Camber fun, but beware dangers


Wednesday July 1 was the hottest day of the year so far and, not surprisingly, Camber beach proved an attraction, being visited by an estimated 15,000 people. The hot sun resulted in five serious medical incidents and countless cases of sunburn. In addition threw children went missing although all were later found safely. To help keep track of adventurous kids, Camber Sands can provide wristbands on which name and mobile number can be written – a good idea that could save many families that heart-stopping moment when they realise a young child is missing.

The Royal Life Saving Society UK (RLSS UK), the drowning prevention charity, has issued a warning as temperatures across Britain are set to hit a scorching 35C. The charity has appealed for people to take note of simple safety messages to avoid a repeat of last summer’s tragedies when many people lost their lives cooling off in unlifeguarded open water, not suitable for swimming. Figures released from the National Water Safety Forum (NWSF), of which RLSS UK is a partner, earlier this month revealed that the peak summer months of July and August witnessed the most deaths in 2014.

So, with temperatures on the rise, it is important people make the most of the weather and enjoy the water but do so safely at sites designated for swimming.

RLSS UK’s Director of Volunteer and Community Education, Mike Dunn, said: “Last year saw a tragic amount of preventable deaths . . . . any drowning is a tragedy but the number of people who lost their lives last summer was not only extremely sad but extremely worrying.”

Figures show the age group with the highest number of fatalities (27) in 2014 were men aged between 20 and 24. Meanwhile, 0 to 19-year-olds accounted for 11 per cent of deaths (38), of which more than half were teenagers aged 15 to 19 (21).

In response,  in June 20–28 this year, RLSS UK’s annual campaign, Drowning Prevention Week, focussed not only on primary school aged children but young men and boys. The campaign saw the release of ‘Beneath the Surface – the families’ stories’ where a number of brave families speak out about how a loved-one drowning had affected them. It can be viewed on the RLSS UK YouTube channel.

Dunn added: “We want people to enjoy water, but safely and sensibly – using their common sense and listening to advice. Do not be tempted to cool off in open water, we do not want another summer of tragedy.” Follow the advice below and take note of the dangers to avoid becoming one of the statistics.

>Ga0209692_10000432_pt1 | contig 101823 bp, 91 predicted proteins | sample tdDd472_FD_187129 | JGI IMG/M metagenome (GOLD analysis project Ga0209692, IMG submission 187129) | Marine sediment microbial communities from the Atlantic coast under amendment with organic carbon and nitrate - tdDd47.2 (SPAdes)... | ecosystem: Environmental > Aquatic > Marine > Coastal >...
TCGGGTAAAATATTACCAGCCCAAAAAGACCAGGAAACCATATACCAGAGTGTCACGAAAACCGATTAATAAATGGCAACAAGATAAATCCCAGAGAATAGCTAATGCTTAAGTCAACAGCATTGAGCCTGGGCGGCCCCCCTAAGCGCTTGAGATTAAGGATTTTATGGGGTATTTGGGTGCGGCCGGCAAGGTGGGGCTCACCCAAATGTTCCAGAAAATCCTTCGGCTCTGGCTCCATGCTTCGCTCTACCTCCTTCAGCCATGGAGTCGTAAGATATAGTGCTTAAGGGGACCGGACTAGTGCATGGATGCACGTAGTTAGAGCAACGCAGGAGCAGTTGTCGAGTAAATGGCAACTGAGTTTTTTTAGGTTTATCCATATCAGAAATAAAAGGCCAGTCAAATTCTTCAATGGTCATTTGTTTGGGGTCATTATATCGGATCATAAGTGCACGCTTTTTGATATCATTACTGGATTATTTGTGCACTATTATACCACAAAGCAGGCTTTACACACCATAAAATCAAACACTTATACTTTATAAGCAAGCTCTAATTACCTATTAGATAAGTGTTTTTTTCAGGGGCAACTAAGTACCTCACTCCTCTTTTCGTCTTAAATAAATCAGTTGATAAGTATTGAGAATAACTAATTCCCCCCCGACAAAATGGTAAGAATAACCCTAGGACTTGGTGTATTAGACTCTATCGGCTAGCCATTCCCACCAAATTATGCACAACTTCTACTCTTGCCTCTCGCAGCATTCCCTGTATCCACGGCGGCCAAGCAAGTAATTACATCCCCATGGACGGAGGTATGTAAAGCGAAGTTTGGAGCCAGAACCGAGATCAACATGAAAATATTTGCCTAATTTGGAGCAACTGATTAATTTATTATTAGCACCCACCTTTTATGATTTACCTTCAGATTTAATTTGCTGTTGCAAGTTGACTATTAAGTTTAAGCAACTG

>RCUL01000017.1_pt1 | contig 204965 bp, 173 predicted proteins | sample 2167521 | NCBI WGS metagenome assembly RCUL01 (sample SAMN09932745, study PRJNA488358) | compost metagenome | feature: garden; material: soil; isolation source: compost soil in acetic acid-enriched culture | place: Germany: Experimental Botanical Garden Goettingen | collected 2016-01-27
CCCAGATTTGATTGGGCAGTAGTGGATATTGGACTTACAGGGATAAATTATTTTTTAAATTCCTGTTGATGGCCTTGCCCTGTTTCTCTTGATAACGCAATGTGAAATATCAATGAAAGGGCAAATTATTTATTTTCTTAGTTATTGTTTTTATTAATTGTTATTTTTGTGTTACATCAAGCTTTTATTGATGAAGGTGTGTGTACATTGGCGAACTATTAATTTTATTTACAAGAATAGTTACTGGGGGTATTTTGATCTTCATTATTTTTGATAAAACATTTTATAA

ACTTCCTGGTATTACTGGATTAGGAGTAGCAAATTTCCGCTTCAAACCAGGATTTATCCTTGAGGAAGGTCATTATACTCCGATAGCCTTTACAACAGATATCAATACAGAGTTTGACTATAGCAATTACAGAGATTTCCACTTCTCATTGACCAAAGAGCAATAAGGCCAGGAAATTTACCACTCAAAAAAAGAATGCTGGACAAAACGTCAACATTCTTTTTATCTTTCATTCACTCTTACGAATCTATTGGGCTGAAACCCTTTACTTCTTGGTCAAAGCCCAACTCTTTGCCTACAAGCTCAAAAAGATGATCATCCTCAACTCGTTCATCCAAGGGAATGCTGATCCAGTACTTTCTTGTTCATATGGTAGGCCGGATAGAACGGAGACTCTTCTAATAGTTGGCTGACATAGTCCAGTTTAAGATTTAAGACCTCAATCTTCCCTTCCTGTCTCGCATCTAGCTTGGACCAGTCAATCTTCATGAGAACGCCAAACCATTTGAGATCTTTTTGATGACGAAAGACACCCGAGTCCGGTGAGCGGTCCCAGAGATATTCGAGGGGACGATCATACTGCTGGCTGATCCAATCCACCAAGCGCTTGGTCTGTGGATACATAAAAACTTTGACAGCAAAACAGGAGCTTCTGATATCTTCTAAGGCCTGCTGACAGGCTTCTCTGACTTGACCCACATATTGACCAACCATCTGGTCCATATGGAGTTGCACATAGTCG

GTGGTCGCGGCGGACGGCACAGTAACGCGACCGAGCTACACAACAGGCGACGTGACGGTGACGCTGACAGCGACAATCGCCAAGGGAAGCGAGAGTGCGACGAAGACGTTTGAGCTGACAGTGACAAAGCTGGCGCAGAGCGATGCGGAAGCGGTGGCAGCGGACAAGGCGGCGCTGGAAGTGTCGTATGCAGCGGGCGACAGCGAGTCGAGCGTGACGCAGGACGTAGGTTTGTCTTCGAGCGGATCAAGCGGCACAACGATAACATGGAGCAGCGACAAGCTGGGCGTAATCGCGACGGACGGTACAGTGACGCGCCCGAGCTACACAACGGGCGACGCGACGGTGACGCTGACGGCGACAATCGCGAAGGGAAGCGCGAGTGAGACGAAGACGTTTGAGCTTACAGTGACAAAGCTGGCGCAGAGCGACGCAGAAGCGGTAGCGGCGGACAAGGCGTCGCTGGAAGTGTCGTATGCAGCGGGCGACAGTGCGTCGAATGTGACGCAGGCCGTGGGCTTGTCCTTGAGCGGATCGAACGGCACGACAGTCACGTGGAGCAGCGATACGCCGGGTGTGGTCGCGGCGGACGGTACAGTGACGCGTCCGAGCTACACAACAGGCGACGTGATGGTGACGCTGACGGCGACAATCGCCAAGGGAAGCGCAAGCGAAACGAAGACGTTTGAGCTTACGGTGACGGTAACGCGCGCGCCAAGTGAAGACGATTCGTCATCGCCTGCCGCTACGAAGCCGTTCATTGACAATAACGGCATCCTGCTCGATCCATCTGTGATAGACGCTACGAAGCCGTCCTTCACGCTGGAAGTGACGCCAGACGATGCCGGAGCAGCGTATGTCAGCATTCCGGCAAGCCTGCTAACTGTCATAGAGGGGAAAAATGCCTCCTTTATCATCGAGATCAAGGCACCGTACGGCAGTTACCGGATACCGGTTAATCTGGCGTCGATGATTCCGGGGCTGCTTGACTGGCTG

Swim at unsupervised (un-lifeguarded sites) including lakes, quarries reservoirs and rivers
Jump into the water until you have acclimatised to the water temperature
Jump into the water from heights or ‘tombstone’
Swim into deep water which will be colder

Swim at supervised (lifeguarded) sites
Swim parallel with the shore, where you can quickly get to safety
Swim with friends or family, so that you can help each other if you need to
Look for signs and advice about the specific dangers at the place where you are swimming
Think about what you will do if something goes wrong
Contact a reputable outdoor pursuits or coasteering centre if you want to take part in more extreme activities

Dangers of open water include:
The height of the fall or jump if tombstoning
The depth of the water – this changes and is unpredictable
Submerged objects may not be visible
Obstacles or other people in the water
Lack of safety equipment and increased difficulty for rescue
The shock of cold water can make swimming difficult and increase the difficulty in getting out of the water
Strong currents can rapidly sweep people away
All of these hazards can be controlled through proper organisation and planning.

If someone is in difficulty in the water:
Shout reassurance to them and shout for help and ensure the emergency services are on their way (call 999 or 112)
Without endangering yourself, see if you can reach out to them, extend your reach with a stick, pole, item of clothing, lie down or stay secure. Alternatively throw something buoyant to them such as a ring buoy, part filled plastic container, ball or anything that will float.
Keep your eye on them all the time and shout reassurance urging them to propel themselves to safety

(Source: RLSS UK)

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